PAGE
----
May Day

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Every year of May 1st, people all around the northern hemisphere celebrate the arrival of spring. A day we call May Day.

But it is also the day that communist countries held military parades, and the Soviets would show off all of their military strength in public.

Mayday is also the international distress signal for radio. 

How are these very different things all related? Learn more about May Day on this episode of Everything Everywhere Daily. 


I’ve done several episodes on the origins of holidays and the calendar, and there seems to be something that they all have in common: everything seems to have its origin in ancient Rome.

May Day is no exception. 

The tradition of celebrations on May 1st dates back to the Roman religious festival of Floralia, which honored the goddess Flora who was the goddess of flowers, vegetation, and fertility. The celebration was much more lighthearted than many other Roman holidays which were often more serious affairs. It was a six-day festival which was held from April 27 to May 3 every year. 

There was another Roman festival that also occurred in May, but it was only held once every three years: Maiouma. 

Maiouma honored the god Dionysus and the goddess Aphrodite, and it was an even more wild celebration than Floralia. 

A spring celebration certainly wasn’t unique to Rome. Most cultures that existed in places with seasons would have celebrations for each one. A midsummer festival, a harvest festival, a midwinter celebration, and one for the arrival of spring. 

Every country and culture had different May Day celebrations, and often there would be different celebrations within the same country. However, there were a few traditions that were common to many places. 

The biggest tradition is probably that of the maypole. Maypole traditions can vary, but they all basically consist of a pole which is usually garnished with flowers and garlands.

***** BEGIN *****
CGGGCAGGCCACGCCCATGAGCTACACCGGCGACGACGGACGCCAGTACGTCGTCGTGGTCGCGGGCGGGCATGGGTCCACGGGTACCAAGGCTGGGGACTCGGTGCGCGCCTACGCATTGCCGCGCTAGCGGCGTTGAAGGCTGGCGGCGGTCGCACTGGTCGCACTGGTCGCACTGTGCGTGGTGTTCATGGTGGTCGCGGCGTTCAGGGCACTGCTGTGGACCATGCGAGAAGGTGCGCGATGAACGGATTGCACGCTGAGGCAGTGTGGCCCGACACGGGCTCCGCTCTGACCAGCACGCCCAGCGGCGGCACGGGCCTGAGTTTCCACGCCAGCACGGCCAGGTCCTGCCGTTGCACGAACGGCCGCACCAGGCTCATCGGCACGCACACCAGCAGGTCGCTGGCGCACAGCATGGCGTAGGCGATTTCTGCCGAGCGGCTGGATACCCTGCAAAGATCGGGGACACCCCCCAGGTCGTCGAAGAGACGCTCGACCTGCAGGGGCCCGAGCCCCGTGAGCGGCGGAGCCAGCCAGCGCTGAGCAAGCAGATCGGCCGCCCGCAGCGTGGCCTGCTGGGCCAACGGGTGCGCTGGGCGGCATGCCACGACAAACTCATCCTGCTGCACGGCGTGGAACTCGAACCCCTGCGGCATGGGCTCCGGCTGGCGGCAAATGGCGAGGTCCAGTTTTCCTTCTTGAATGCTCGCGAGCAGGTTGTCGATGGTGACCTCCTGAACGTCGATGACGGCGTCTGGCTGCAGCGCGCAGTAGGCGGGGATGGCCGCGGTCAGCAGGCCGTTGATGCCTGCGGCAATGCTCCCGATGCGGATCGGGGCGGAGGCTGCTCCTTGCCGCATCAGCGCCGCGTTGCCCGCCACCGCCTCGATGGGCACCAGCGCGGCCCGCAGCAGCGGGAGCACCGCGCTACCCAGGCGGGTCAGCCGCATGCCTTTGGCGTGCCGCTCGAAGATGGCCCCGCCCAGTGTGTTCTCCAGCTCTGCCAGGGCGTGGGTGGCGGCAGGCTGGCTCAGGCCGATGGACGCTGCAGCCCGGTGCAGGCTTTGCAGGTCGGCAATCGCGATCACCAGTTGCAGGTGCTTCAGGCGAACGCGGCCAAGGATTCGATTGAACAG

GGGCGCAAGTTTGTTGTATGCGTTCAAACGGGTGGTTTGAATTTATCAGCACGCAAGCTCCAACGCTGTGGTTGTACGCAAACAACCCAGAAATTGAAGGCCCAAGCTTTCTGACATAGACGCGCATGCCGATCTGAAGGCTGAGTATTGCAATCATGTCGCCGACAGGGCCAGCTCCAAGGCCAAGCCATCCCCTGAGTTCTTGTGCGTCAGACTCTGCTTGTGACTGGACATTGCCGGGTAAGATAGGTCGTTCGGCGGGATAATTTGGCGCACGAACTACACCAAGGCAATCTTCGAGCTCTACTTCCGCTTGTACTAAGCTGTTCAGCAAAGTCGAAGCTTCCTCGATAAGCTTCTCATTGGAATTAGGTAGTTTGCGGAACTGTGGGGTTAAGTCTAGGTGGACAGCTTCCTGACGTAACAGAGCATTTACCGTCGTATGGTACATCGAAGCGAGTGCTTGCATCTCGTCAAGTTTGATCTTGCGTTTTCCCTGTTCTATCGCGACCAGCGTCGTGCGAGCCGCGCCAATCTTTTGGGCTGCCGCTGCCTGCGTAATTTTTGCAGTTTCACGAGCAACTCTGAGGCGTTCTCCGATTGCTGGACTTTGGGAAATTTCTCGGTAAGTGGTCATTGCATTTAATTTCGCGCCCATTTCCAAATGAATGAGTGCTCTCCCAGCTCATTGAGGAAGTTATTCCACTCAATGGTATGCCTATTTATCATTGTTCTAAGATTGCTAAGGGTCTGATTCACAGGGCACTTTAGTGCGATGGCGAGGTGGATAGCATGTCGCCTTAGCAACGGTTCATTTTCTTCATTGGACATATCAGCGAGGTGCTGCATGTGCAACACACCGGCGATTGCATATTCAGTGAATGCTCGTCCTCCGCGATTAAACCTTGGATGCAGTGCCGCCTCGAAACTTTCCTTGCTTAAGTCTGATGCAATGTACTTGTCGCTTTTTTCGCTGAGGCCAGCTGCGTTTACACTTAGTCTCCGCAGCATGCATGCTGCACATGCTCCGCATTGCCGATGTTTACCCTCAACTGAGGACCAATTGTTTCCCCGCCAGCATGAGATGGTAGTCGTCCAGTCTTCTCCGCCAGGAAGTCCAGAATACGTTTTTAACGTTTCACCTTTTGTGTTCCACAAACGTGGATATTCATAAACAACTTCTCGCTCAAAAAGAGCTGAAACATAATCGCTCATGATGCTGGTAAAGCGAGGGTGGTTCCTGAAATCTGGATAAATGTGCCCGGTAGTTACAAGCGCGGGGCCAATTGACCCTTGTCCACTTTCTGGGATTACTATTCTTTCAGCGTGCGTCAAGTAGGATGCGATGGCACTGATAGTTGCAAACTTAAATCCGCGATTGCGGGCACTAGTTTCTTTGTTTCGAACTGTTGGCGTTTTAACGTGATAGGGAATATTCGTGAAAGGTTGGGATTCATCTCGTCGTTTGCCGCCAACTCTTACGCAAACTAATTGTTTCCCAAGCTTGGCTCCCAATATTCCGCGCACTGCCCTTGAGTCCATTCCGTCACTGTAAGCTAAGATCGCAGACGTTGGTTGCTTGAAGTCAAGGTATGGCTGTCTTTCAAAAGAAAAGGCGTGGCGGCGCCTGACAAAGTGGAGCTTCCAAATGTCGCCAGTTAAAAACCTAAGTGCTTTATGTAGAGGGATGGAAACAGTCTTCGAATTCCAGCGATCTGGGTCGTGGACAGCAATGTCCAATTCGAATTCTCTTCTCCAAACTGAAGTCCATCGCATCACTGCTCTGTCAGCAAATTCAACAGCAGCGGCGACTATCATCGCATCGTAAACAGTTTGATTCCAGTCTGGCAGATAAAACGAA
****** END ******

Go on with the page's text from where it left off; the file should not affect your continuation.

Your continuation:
The pole would usually be set up in the center of a village and there would be dancing and celebrations which would take place around it. Often there would be ribbons attached to the pole and young girls would each hold a ribbon and dance around the pole, making the ribbons wrap around it. 

It is believed that the maypole is probably a Germanic pagan tradition, but it isn’t known what its original purpose was. Some scholars think that it was just a celebratory device with no real meaning behind it. 

As with so many pagan traditions, it survived as Europe became Christianized. 

In 2015, a German cultural group in Manheim, Pennsylvania set the world’s record for the largest maypole dance with 326 participants. 

The world’s tallest maypole was erected in Eicherloh, Germany in 2010. It measured 57.08 meters or 187 feet 3 inches tall.

The other big May Day tradition is the crowing of a May Queen. The May Queen is the personification of spring in the form of a young girl. The girl is usually dressed in white, along with other girls in her court. She will usually wear a crown made of flowers, and she would be crowned by the previous year’s May Queen. 

Many traditional May Day festivities also would have involved a fair, known as a May Fair.  The term Mayfair is today a high-end area of London which got its name from the annual May Fair which was held there in the late 17 and early 18th centuries. 

In the United States, there are May Day celebrations, but it has never quite had the same importance that it did back in Europe. The first English settlers were puritans who didn’t celebrate May Day, which put a damper on things taking off over here. 

So May Day as a celebration of spring is something I think most of you can probably understand.

But what does May Day have to do with communism? Why did the Soviet Union have May Day parades? Were they flaunting their military because of pagan springtime rituals?